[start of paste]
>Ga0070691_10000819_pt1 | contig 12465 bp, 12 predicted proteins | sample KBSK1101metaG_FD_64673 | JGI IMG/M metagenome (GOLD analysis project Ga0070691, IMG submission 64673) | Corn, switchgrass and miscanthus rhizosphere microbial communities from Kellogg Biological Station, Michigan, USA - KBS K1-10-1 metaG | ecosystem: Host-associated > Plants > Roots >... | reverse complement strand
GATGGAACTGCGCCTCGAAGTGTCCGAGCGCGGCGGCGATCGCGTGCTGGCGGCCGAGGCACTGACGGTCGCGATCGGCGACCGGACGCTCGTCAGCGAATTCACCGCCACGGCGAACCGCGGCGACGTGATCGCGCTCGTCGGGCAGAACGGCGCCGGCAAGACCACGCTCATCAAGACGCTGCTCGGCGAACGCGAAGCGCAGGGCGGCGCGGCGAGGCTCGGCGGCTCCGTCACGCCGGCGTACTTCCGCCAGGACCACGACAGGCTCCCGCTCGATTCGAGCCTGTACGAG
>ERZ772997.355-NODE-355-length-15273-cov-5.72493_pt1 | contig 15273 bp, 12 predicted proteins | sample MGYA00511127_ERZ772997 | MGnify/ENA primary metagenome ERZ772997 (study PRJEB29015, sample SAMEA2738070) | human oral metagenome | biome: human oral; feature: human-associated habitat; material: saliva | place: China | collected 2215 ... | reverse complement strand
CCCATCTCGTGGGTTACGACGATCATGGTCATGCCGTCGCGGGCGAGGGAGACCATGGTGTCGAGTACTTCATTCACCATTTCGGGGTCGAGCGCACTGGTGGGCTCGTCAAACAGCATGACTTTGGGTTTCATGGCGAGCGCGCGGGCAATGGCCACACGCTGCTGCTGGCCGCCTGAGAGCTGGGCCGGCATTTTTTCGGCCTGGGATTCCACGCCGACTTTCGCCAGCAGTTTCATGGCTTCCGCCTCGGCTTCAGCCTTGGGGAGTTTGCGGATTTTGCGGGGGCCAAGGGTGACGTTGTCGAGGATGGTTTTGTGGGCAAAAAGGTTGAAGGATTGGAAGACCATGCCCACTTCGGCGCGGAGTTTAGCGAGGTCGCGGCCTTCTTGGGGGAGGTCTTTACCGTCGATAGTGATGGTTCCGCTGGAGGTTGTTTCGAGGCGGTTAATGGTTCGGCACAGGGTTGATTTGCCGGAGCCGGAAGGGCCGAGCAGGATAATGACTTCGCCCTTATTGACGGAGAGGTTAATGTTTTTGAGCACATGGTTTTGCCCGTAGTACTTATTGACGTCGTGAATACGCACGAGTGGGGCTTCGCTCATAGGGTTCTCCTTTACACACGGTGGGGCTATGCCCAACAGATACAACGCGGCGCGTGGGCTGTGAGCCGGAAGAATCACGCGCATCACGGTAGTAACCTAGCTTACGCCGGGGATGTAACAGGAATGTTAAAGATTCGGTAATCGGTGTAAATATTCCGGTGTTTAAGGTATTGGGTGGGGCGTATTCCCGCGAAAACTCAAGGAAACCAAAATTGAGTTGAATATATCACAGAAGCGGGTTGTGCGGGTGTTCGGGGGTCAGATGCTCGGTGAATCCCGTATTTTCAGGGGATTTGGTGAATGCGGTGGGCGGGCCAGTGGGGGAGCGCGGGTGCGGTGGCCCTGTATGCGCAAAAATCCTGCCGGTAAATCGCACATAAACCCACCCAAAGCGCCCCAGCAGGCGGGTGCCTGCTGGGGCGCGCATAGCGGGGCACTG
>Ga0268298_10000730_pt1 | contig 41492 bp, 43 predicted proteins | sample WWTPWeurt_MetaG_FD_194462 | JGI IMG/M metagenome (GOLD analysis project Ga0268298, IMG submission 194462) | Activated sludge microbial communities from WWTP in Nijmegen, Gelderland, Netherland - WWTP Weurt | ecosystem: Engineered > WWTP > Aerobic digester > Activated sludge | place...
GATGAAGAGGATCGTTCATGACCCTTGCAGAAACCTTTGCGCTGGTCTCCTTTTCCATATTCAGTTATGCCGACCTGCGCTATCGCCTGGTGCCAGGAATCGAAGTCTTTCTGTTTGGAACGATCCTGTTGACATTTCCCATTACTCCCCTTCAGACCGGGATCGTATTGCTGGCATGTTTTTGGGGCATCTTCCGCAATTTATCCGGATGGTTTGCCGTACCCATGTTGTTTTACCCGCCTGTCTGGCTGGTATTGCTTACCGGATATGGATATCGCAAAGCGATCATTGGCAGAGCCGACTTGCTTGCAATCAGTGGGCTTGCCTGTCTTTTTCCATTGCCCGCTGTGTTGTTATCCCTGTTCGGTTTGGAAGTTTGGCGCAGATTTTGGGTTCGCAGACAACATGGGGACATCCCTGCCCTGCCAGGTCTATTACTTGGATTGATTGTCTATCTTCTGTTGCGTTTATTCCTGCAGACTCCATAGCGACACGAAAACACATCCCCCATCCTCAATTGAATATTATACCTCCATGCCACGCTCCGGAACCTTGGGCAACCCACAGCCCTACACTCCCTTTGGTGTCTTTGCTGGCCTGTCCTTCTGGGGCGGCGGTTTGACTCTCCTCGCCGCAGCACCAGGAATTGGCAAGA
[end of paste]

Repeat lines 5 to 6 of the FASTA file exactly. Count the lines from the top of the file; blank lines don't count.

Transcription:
>Ga0268298_10000730_pt1 | contig 41492 bp, 43 predicted proteins | sample WWTPWeurt_MetaG_FD_194462 | JGI IMG/M metagenome (GOLD analysis project Ga0268298, IMG submission 194462) | Activated sludge microbial communities from WWTP in Nijmegen, Gelderland, Netherland - WWTP Weurt | ecosystem: Engineered > WWTP > Aerobic digester > Activated sludge | place...
GATGAAGAGGATCGTTCATGACCCTTGCAGAAACCTTTGCGCTGGTCTCCTTTTCCATATTCAGTTATGCCGACCTGCGCTATCGCCTGGTGCCAGGAATCGAAGTCTTTCTGTTTGGAACGATCCTGTTGACATTTCCCATTACTCCCCTTCAGACCGGGATCGTATTGCTGGCATGTTTTTGGGGCATCTTCCGCAATTTATCCGGATGGTTTGCCGTACCCATGTTGTTTTACCCGCCTGTCTGGCTGGTATTGCTTACCGGATATGGATATCGCAAAGCGATCATTGGCAGAGCCGACTTGCTTGCAATCAGTGGGCTTGCCTGTCTTTTTCCATTGCCCGCTGTGTTGTTATCCCTGTTCGGTTTGGAAGTTTGGCGCAGATTTTGGGTTCGCAGACAACATGGGGACATCCCTGCCCTGCCAGGTCTATTACTTGGATTGATTGTCTATCTTCTGTTGCGTTTATTCCTGCAGACTCCATAGCGACACGAAAACACATCCCCCATCCTCAATTGAATATTATACCTCCATGCCACGCTCCGGAACCTTGGGCAACCCACAGCCCTACACTCCCTTTGGTGTCTTTGCTGGCCTGTCCTTCTGGGGCGGCGGTTTGACTCTCCTCGCCGCAGCACCAGGAATTGGCAAGA